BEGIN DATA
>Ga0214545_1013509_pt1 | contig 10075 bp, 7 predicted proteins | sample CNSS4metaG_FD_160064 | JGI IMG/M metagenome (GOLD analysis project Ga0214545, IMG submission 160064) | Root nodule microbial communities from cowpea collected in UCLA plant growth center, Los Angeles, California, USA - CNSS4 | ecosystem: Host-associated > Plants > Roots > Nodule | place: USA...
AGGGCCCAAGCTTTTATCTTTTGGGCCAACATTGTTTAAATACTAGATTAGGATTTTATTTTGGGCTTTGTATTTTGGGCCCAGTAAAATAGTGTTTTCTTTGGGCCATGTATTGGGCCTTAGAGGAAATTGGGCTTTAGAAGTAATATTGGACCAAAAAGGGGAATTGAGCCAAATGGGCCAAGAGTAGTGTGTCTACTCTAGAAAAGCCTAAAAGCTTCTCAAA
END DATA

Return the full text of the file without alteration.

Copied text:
>Ga0214545_1013509_pt1 | contig 10075 bp, 7 predicted proteins | sample CNSS4metaG_FD_160064 | JGI IMG/M metagenome (GOLD analysis project Ga0214545, IMG submission 160064) | Root nodule microbial communities from cowpea collected in UCLA plant growth center, Los Angeles, California, USA - CNSS4 | ecosystem: Host-associated > Plants > Roots > Nodule | place: USA...
AGGGCCCAAGCTTTTATCTTTTGGGCCAACATTGTTTAAATACTAGATTAGGATTTTATTTTGGGCTTTGTATTTTGGGCCCAGTAAAATAGTGTTTTCTTTGGGCCATGTATTGGGCCTTAGAGGAAATTGGGCTTTAGAAGTAATATTGGACCAAAAAGGGGAATTGAGCCAAATGGGCCAAGAGTAGTGTGTCTACTCTAGAAAAGCCTAAAAGCTTCTCAAA